Through WellNS, Norfolk Southern’s voluntary employee wellness program, employees across the railroad’s 22-state operating territory are taking steps to improve their health and fitness. During 2017, BizNS is featuring WellNS Champions, employees who are getting active and eating healthier – and inspiring co-workers as they do.
Marathon Mom: One small triathlon leads to big fitness gains for Atlanta employee
Less than three years ago, Gail Anthony did not run, only swam the breast stroke, and occasionally rode a hybrid bicycle around her neighborhood. These days, however, the Norfolk Southern senior technology engineer is a triathlon veteran – and she recently completed her first marathon.
Anthony’s evolution from sideline observer to amateur athlete began when she registered her two sons, Brodie, then 7, and Finn, then 5, for a small triathlon in the fall of 2014. After learning that the competition was open to adults, she agreed to join them, even though she then rarely exercised.
“It was very hard because I had barely trained,” she recalls, “but I enjoyed the challenge of having to master three sports.”
Starting the journey to fitness
Completing that first triathlon with her sons motivated Anthony to carve out time for exercise.
“I knew I needed to lose weight,” she said. “I have three kids in sports, and finding any time to do anything when on the go with them is tough.” (In 2015, Anthony’s then 3-year-old daughter, Adelina, completed her first triathlon, and all of her children stay active with soccer, swimming, triathlons, and runs.)
Anthony works in NS’ Information Technology Department at the company’s Goode Building in Midtown Atlanta. For exercise, lunchtime fitness classes offered through WellNS, NS’ voluntary health and wellness program, fit neatly into Anthony’s packed schedule.
“Being able to do core classes and yoga at lunch helped tremendously,” she said. Anthony upped her training by joining a gym. With an expansion of WellNS’ FitNS network in 2017, employees now have access to gym memberships, weight loss resources, and wellness tools at discounted rates through the company’s partnership with GlobalFit.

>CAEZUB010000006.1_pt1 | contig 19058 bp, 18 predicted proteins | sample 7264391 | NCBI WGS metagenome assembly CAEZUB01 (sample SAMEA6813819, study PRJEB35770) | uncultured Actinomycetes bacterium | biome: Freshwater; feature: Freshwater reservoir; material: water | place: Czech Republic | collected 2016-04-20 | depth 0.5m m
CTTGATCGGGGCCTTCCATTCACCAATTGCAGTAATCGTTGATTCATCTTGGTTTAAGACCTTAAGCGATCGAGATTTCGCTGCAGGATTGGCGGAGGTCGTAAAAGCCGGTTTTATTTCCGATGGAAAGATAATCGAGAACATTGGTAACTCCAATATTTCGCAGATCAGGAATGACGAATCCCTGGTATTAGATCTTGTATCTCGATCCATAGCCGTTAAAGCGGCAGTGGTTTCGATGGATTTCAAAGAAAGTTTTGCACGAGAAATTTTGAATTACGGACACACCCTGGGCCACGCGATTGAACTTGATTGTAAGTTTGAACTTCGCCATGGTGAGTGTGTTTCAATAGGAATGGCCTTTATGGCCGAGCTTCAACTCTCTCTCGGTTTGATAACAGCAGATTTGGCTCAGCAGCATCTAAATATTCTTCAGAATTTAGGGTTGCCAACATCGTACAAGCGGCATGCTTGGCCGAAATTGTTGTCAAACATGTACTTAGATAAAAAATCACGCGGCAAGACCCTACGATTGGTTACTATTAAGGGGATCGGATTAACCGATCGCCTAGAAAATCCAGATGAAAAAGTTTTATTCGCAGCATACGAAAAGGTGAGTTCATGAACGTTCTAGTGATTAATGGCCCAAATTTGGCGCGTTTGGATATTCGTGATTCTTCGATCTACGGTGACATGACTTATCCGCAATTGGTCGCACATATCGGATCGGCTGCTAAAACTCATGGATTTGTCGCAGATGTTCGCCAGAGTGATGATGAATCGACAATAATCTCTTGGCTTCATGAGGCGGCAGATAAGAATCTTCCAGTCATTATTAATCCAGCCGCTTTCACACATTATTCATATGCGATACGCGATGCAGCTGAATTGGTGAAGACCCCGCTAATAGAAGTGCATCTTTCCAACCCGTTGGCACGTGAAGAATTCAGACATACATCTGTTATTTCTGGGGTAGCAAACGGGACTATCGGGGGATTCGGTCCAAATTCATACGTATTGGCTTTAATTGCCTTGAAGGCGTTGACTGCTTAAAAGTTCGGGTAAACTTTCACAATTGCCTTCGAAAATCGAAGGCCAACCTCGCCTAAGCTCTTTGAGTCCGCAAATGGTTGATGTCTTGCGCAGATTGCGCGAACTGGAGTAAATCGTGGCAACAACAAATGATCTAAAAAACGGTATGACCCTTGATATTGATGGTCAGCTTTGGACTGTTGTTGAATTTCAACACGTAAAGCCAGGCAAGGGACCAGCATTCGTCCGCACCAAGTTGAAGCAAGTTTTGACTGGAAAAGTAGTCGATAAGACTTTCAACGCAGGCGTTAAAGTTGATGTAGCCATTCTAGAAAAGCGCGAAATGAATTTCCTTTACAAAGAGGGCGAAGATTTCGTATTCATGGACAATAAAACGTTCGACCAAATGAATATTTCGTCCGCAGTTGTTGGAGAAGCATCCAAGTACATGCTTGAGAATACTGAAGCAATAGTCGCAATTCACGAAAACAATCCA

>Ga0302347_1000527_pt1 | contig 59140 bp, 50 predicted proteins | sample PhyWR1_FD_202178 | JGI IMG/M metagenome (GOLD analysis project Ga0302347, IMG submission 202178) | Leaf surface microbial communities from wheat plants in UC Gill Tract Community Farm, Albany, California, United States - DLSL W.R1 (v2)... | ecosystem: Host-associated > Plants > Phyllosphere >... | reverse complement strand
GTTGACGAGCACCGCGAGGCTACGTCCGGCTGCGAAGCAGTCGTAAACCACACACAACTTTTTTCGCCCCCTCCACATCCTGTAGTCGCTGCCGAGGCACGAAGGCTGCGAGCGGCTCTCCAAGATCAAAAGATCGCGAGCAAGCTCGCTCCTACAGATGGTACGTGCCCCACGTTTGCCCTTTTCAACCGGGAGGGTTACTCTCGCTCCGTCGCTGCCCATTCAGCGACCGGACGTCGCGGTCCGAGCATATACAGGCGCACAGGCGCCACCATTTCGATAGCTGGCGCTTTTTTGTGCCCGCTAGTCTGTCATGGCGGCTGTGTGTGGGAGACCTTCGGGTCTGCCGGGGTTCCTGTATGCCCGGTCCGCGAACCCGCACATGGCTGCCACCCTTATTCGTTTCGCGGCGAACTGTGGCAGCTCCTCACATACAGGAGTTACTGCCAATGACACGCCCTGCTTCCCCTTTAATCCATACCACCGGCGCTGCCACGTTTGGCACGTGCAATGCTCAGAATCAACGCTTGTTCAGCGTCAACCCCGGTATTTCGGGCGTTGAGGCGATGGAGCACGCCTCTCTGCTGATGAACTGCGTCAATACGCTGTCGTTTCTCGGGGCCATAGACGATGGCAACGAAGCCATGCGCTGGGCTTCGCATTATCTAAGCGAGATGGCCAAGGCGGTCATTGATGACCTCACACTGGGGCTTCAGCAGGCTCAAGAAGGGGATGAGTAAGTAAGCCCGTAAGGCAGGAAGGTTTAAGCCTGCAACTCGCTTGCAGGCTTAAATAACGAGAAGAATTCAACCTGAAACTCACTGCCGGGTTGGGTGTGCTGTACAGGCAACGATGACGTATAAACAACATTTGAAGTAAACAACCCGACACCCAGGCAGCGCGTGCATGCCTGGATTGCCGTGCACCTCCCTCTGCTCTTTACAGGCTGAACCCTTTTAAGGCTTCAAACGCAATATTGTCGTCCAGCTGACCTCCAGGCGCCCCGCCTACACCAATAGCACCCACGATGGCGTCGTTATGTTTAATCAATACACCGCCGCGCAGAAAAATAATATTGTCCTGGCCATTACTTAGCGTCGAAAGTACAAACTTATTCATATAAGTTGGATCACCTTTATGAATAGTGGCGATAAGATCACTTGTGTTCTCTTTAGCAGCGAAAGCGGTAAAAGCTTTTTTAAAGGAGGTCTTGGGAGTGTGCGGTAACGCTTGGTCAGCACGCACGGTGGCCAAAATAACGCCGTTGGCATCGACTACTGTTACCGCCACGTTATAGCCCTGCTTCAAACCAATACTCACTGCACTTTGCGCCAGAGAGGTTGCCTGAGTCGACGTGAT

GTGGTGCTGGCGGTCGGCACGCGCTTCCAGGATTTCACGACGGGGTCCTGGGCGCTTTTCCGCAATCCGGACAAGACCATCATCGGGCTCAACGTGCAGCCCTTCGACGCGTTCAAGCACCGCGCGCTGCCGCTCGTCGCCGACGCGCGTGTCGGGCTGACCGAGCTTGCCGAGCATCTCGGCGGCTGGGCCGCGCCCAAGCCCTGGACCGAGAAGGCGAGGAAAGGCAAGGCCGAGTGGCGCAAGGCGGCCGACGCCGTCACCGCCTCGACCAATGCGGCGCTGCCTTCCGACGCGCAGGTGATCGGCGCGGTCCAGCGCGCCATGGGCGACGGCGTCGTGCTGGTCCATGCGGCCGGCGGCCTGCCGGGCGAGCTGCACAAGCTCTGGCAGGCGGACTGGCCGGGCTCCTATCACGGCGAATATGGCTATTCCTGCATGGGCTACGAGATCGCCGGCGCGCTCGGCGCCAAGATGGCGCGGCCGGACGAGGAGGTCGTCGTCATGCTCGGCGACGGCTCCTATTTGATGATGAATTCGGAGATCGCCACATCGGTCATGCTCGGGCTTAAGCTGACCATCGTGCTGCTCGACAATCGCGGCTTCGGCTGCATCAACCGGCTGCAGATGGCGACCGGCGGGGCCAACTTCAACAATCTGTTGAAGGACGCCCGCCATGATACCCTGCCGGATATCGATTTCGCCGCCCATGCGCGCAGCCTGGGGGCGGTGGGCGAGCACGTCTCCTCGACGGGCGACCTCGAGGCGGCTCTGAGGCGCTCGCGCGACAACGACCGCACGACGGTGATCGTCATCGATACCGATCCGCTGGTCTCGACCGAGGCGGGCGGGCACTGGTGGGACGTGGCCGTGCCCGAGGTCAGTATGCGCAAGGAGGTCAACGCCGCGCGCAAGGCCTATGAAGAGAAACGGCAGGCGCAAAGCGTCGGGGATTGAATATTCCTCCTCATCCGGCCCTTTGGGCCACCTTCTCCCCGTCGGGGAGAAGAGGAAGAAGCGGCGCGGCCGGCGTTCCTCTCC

Since her first triathlon, Anthony has shed 45 pounds, which she credits to a combination of exercise and dietary changes. She drinks more water, practices portion control at meals, and chooses healthy snacks. “If I’m hungry in the afternoon, I eat nuts or dried fruit – not chocolate,” she said.
This mom runs the town
Anthony discovered that she enjoyed running after joining the Suwanee (Ga.) chapter of Moms Run This Town, a nationwide running club for mothers. Since she started training for triathlons, Anthony has improved her running time, added freestyle to her swimming strokes, and become a skilled cyclist, upgrading her bicycle to a road bike.
“I like triathlons because the training is diversified,” she said. “You get to do three different things, and the triathlon community is incredible. A lot of the people who are doing triathlons are very supportive, and their knowledge is invaluable.”
In the fall of 2016, Anthony completed her first Half Ironman, a race that includes a 1.2-mile swim, a 56-mile bike ride, and a 13.1-mile run or half marathon. In March, she finished her first marathon – a 26.2-mile race through Atlanta. She completed the course in 5 hours, 29 minutes, placing 58th out of 100 in her age group.
Words of advice to would-be marathoners
During her journey to improved fitness, Anthony has become a cheerleader for other marathoners and would-be marathoners. One co-worker recently completed her first half marathon after getting encouragement from Anthony. “I always feel that if I can inspire one person to get active it’s worth starting the conversation,” she said.
For those new to exercise, Anthony recommends starting off slowly. “If you haven’t exercised for a while and need to lose weight, you don’t need to do high impact,” she said. Setting realistic and achievable goals is the key to avoid becoming discouraged, she added. When she first started running, for example, Anthony said she focused more on finishing a race and less on how long it took her.
“Doing walk and run instead of running the entire race can be the difference between finishing and dropping out when first getting started,” she said. “As your fitness improves you can try to run an entire race – only then would I worry about setting minute-mile or overall time goals.”
Anthony’s next fitness goal is to complete the Savannah (Ga.) Rock and Roll Marathon in November 2017.
For someone who always finished last in school field day races and who has struggled with weight control her entire life, Anthony never thought she would finish a Half Ironman or a marathon. “If I can do this,” she said, “anyone can!”
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